There is a funny thing about writing fiction and legends. Things that are unimaginable in real life, become quite normal in fairy tales (the fairies themselves, to name one – no sexual meaning is intended here).
Perhaps the most striking attribute of a legend is to assign human-like behaviors to other “things”. These can be animals, plants, and of course silent objects (where does Bugs Bunny fit in this classification?). Some call it ‘personification’, and others would use the term ‘anthropomorphism’ (look up Google for the difference).
The most interesting usage of personification stories involves fooling around with the personification issue itself. Take Pinocchio for example: He (it?) started his (its?) way as a wooden puppet being assembled by a skilled carpenter. In the end… well, we all know what happened. Want another example? How about The Sorcerer’s Apprentice? That is a fine example of splitting one conscious mind into several. Who Framed Roger Rabbit set the standard for a mixed human-cartoon plot. And the list grows on and on.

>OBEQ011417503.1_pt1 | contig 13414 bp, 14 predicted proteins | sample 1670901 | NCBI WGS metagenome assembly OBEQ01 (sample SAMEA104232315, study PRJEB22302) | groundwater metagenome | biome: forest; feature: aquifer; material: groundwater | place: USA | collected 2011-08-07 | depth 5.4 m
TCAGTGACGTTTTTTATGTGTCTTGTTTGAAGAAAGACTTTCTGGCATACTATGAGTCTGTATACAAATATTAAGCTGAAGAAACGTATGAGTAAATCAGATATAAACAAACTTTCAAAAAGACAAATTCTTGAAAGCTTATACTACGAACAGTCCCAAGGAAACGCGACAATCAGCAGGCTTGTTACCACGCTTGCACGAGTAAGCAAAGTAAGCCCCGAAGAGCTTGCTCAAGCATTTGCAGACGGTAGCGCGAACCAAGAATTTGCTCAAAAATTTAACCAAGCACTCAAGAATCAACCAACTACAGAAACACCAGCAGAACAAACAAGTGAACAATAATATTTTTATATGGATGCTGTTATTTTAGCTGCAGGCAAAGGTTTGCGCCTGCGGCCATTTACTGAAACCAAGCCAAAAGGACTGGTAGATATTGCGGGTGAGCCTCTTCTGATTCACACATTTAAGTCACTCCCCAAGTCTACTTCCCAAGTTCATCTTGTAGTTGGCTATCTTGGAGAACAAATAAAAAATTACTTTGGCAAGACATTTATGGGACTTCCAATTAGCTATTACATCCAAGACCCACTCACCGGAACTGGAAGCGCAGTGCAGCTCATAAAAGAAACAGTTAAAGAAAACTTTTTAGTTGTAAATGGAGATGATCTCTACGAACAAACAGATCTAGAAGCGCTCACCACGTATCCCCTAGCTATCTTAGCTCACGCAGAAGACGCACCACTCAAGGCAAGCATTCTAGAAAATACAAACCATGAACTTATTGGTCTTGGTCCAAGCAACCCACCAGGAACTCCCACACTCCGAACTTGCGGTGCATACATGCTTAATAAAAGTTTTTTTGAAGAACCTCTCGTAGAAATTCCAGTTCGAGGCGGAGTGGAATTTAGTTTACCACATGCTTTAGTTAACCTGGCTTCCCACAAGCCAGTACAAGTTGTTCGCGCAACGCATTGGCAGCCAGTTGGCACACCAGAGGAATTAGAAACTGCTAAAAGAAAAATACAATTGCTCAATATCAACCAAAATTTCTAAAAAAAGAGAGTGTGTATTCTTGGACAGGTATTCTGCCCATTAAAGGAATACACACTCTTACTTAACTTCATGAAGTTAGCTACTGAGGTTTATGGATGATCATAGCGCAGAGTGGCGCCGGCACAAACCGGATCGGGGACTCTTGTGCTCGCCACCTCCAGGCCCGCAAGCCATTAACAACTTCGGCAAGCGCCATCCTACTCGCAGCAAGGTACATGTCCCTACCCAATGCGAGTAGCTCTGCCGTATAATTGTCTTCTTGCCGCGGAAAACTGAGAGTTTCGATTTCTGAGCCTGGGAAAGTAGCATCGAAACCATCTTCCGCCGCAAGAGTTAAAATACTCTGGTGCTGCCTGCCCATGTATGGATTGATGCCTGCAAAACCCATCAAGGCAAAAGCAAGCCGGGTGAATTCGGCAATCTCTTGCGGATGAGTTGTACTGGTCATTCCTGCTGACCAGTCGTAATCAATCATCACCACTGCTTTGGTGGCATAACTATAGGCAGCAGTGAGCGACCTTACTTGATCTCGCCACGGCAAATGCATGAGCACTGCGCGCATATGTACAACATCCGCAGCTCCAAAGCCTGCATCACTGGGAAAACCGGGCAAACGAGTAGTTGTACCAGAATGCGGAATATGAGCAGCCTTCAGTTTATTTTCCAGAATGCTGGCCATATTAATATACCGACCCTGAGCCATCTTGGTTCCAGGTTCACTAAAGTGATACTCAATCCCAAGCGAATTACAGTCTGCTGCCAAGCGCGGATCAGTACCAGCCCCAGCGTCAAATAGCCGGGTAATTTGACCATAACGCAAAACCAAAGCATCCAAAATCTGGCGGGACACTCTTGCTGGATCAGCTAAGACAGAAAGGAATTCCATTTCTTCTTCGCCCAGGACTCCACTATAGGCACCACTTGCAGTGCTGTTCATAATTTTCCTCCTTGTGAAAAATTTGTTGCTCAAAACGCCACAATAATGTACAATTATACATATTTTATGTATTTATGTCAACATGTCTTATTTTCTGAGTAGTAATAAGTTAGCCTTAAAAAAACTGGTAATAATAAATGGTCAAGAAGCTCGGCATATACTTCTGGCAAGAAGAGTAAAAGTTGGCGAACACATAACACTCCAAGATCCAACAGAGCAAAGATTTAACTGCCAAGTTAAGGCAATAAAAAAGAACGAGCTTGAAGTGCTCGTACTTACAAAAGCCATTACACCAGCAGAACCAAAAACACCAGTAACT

The ancient Greek mythology, and for that matter, many ancient mythologies, made use of their own Pinocchios, building, destroying, bringing to life, and shutting down each other. Some of these mythologies really made it to the top with Pinocchio making Geppetto, as in God making man in his workshop: First version from earth, second version from a rib.
Many legends have managed to remain under the ‘legend’ tag. Some have managed to escape.